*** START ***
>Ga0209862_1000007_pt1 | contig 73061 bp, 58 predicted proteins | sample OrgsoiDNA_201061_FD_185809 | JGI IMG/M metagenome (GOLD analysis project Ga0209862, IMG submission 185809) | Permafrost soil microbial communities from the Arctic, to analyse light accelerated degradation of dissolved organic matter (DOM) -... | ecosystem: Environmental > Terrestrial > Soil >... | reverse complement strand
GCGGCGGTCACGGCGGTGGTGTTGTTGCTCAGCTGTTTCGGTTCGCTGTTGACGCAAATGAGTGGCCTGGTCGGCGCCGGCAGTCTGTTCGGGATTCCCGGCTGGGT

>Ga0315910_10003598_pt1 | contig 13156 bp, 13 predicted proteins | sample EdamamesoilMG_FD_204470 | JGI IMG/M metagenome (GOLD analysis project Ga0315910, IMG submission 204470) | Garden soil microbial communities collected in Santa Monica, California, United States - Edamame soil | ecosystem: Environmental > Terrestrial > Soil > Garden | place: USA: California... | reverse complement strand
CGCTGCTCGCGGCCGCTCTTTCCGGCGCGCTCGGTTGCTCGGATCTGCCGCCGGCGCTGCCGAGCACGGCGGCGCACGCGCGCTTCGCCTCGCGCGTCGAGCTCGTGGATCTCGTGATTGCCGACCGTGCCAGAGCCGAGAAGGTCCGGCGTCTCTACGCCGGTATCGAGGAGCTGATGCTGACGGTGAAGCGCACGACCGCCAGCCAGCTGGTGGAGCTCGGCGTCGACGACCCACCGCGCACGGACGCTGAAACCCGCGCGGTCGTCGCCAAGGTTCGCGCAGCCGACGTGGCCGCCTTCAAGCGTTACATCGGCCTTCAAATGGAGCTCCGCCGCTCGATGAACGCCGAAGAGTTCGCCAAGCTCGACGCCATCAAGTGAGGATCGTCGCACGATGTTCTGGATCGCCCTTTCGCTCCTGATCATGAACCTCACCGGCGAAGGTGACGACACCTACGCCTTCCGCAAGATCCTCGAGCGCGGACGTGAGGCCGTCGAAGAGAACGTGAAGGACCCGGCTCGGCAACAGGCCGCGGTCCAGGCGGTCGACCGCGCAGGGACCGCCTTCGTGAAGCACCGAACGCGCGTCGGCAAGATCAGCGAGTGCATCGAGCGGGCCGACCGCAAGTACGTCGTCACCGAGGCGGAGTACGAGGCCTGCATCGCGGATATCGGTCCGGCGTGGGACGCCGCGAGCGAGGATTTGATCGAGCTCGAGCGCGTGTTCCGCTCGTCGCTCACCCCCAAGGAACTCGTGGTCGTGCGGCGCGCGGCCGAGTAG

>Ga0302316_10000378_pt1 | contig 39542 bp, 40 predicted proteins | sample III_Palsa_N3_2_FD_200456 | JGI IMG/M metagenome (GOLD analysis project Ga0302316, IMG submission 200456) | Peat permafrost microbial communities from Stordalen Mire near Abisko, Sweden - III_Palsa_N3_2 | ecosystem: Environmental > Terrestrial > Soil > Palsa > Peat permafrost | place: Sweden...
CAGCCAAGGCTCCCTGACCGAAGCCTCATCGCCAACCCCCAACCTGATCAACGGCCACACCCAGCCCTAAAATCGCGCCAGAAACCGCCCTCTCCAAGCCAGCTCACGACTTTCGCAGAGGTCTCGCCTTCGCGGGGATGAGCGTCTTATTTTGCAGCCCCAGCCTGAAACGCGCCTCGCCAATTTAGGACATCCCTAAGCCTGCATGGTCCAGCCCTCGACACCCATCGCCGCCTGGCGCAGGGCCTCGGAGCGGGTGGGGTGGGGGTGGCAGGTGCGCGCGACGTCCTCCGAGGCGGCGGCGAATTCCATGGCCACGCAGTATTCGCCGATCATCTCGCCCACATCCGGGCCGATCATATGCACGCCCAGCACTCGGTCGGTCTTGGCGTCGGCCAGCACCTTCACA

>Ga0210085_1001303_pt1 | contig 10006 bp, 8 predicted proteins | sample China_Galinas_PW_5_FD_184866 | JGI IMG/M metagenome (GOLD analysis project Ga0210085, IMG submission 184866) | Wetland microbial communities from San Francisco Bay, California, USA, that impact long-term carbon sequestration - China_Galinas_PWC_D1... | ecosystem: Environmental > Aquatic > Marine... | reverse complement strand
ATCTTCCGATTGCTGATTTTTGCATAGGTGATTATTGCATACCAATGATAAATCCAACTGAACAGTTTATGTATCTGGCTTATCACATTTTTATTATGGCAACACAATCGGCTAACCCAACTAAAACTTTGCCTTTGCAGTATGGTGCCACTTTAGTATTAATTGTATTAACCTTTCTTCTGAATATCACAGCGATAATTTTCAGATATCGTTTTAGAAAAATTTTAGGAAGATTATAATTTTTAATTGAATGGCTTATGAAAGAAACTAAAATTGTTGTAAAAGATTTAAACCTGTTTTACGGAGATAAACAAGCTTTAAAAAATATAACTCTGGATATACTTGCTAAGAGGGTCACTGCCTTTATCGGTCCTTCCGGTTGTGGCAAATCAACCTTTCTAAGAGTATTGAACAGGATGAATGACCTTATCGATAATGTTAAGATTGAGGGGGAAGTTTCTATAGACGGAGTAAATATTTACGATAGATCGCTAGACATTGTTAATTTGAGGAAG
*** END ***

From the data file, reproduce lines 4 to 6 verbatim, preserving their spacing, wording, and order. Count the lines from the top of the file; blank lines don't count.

CGCTGCTCGCGGCCGCTCTTTCCGGCGCGCTCGGTTGCTCGGATCTGCCGCCGGCGCTGCCGAGCACGGCGGCGCACGCGCGCTTCGCCTCGCGCGTCGAGCTCGTGGATCTCGTGATTGCCGACCGTGCCAGAGCCGAGAAGGTCCGGCGTCTCTACGCCGGTATCGAGGAGCTGATGCTGACGGTGAAGCGCACGACCGCCAGCCAGCTGGTGGAGCTCGGCGTCGACGACCCACCGCGCACGGACGCTGAAACCCGCGCGGTCGTCGCCAAGGTTCGCGCAGCCGACGTGGCCGCCTTCAAGCGTTACATCGGCCTTCAAATGGAGCTCCGCCGCTCGATGAACGCCGAAGAGTTCGCCAAGCTCGACGCCATCAAGTGAGGATCGTCGCACGATGTTCTGGATCGCCCTTTCGCTCCTGATCATGAACCTCACCGGCGAAGGTGACGACACCTACGCCTTCCGCAAGATCCTCGAGCGCGGACGTGAGGCCGTCGAAGAGAACGTGAAGGACCCGGCTCGGCAACAGGCCGCGGTCCAGGCGGTCGACCGCGCAGGGACCGCCTTCGTGAAGCACCGAACGCGCGTCGGCAAGATCAGCGAGTGCATCGAGCGGGCCGACCGCAAGTACGTCGTCACCGAGGCGGAGTACGAGGCCTGCATCGCGGATATCGGTCCGGCGTGGGACGCCGCGAGCGAGGATTTGATCGAGCTCGAGCGCGTGTTCCGCTCGTCGCTCACCCCCAAGGAACTCGTGGTCGTGCGGCGCGCGGCCGAGTAG

>Ga0302316_10000378_pt1 | contig 39542 bp, 40 predicted proteins | sample III_Palsa_N3_2_FD_200456 | JGI IMG/M metagenome (GOLD analysis project Ga0302316, IMG submission 200456) | Peat permafrost microbial communities from Stordalen Mire near Abisko, Sweden - III_Palsa_N3_2 | ecosystem: Environmental > Terrestrial > Soil > Palsa > Peat permafrost | place: Sweden...
CAGCCAAGGCTCCCTGACCGAAGCCTCATCGCCAACCCCCAACCTGATCAACGGCCACACCCAGCCCTAAAATCGCGCCAGAAACCGCCCTCTCCAAGCCAGCTCACGACTTTCGCAGAGGTCTCGCCTTCGCGGGGATGAGCGTCTTATTTTGCAGCCCCAGCCTGAAACGCGCCTCGCCAATTTAGGACATCCCTAAGCCTGCATGGTCCAGCCCTCGACACCCATCGCCGCCTGGCGCAGGGCCTCGGAGCGGGTGGGGTGGGGGTGGCAGGTGCGCGCGACGTCCTCCGAGGCGGCGGCGAATTCCATGGCCACGCAGTATTCGCCGATCATCTCGCCCACATCCGGGCCGATCATATGCACGCCCAGCACTCGGTCGGTCTTGGCGTCGGCCAGCACCTTCACA